In one infamous passage in his book Bang Iceland, he describes how he "banged" one extremely drunk Icelandic woman, acknowledging that: "In America, having sex with her would have been rape, since she legally couldn't give her consent … but I can't say I cared or even hesitated. I won't rationalise my actions, but having sex is what I do. If a girl is willing to walk home with me, she's going to get the dick no matter how much she has drunk. When it comes to sex, one ounce of hesitation or a feeling of morality will get me nothing."
Roosh insists he is no rapist and it is certainly possible that none of the women he's been with consider themselves to have been violated. But his advice could be misinterpreted as a rape "how-to" guide, and that's a dangerous thing. There are a lot of young men in the world with surging hormones and not-as-yet-fully functional moral compasses; pick-up artists telling them "no" means "try harder" are the last thing they and the women in their lives need.
Indeed, one chilling recent survey of young men attending an American university found nearly a third of them admitted they would force an unwilling woman to have sex with them "if nobody would ever know and there wouldn't be any consequences". Even more disturbingly, most of those who said they would happily commit such a "consequence-free" rape didn't even understand that it was rape.
Roosh's insistence that sex for him almost always involved "resistance" from women, and his repeated claims that a woman's "No" almost never really means "No" – are things that make his pick-up philosophy truly dangerous.
"This is exactly what feminists want, to have men living in fear by allowing women to retroactively change their minds about all their sex encounters," writes Roosh. He may seem like a fringe character but his websites and videos reach more young men than you might expect, drawing considerably more traffic than many of the men's rights sites that have been much in the news in the past few years.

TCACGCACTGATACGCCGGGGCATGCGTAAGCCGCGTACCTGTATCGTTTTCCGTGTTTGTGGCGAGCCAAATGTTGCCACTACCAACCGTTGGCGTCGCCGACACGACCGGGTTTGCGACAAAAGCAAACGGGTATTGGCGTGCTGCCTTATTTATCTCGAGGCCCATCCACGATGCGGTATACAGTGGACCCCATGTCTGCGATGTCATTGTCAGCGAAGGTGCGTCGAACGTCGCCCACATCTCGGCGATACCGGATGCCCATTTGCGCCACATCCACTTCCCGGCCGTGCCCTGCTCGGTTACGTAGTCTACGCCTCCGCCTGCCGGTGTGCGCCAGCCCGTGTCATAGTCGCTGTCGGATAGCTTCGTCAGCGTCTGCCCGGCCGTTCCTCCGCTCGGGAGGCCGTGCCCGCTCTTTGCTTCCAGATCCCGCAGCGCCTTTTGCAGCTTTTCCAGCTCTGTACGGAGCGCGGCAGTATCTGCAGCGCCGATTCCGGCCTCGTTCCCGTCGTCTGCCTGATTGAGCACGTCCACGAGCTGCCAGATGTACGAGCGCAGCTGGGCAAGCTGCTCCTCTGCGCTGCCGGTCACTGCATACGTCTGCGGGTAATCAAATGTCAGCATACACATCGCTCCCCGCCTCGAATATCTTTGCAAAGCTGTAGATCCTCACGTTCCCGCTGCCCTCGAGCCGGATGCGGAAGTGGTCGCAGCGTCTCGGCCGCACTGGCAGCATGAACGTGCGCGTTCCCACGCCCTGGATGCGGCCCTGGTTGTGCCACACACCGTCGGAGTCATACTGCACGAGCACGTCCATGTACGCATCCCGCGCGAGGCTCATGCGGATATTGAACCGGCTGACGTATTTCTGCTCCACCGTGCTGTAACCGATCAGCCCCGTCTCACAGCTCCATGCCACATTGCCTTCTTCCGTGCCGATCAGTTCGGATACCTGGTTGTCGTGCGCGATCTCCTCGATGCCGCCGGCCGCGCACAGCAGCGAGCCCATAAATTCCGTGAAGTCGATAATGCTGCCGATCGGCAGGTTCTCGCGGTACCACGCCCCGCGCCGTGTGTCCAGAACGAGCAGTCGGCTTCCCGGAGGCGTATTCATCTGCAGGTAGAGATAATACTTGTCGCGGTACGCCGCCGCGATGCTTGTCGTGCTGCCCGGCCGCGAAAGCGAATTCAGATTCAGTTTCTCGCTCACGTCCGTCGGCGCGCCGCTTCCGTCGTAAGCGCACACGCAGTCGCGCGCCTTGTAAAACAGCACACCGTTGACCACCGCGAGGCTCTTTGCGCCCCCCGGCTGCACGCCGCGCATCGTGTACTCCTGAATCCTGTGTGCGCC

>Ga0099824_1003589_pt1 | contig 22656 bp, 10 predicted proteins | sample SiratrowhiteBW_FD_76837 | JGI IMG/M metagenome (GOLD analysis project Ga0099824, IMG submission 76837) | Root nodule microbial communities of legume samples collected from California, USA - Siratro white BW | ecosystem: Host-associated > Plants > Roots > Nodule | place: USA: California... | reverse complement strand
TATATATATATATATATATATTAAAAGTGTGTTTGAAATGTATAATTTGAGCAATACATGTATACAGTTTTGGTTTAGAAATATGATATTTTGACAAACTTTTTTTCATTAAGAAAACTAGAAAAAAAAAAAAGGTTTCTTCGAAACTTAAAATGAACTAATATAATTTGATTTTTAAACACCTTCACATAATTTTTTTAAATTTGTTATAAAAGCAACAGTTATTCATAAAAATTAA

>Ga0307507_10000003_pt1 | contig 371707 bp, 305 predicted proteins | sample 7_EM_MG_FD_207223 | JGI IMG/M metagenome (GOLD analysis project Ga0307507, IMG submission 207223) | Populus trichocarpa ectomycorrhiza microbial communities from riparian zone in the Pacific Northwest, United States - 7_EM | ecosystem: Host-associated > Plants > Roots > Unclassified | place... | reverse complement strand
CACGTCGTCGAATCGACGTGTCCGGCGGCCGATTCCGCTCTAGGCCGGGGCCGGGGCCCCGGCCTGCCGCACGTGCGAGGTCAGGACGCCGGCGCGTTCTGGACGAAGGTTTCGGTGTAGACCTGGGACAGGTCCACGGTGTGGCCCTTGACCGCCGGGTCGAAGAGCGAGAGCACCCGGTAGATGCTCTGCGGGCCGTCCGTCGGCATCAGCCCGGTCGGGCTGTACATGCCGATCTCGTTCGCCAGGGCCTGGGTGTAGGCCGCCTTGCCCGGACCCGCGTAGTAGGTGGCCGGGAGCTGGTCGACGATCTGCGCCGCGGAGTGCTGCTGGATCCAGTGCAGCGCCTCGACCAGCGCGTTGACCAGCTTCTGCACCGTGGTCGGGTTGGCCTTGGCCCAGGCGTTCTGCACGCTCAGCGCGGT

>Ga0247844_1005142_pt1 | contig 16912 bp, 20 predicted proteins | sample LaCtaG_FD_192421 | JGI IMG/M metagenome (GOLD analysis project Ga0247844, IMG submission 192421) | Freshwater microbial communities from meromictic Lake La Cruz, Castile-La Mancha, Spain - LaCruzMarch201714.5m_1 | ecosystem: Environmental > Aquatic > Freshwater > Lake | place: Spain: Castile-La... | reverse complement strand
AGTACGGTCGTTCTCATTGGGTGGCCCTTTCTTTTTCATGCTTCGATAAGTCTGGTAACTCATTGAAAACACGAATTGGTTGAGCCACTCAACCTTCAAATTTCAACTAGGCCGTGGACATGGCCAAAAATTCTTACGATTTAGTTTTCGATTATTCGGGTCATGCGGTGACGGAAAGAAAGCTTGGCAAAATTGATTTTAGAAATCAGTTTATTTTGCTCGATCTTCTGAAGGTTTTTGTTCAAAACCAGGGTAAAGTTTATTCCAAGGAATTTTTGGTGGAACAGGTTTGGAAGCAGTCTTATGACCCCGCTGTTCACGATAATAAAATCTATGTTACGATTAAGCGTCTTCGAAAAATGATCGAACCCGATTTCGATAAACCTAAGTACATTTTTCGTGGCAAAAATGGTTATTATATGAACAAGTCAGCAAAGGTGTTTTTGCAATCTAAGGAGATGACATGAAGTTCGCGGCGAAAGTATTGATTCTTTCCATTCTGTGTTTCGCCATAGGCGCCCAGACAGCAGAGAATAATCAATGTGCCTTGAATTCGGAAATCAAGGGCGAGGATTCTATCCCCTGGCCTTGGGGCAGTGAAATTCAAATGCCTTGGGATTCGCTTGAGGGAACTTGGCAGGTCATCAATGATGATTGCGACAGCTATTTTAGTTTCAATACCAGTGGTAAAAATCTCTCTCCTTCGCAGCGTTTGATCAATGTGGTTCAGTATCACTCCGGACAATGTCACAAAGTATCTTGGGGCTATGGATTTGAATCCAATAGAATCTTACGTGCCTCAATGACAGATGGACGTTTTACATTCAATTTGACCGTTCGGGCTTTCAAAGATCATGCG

And, unfortunately, many of the most egregious notions of pick-up artists such as Roosh have spread far beyond the confines of what's called "the manosphere" online. As the proprietor of a blog that tracks online misogyny, I regularly hear from concerned readers whose boyfriends, brothers or sons have "taken the red pill", as online misogynists like to say, and taken some of the noxious notions of people such as Roosh to heart.
More heartening are the notes I get from former followers of Roosh and his comrades who've since come to realise that the philosophy they had adopted was poisonous not only for the women in their life but for them as well. That's why it's important to stand up to people like Roosh and let young men know there are healthy alternatives to his hateful ideology.
David Futrelle, a writer in Chicago, runs the blog We Hunted The Mammoth. His writings have appeared in numerous publications, including Salon, Time.com, The American Prospect and the Washington Post.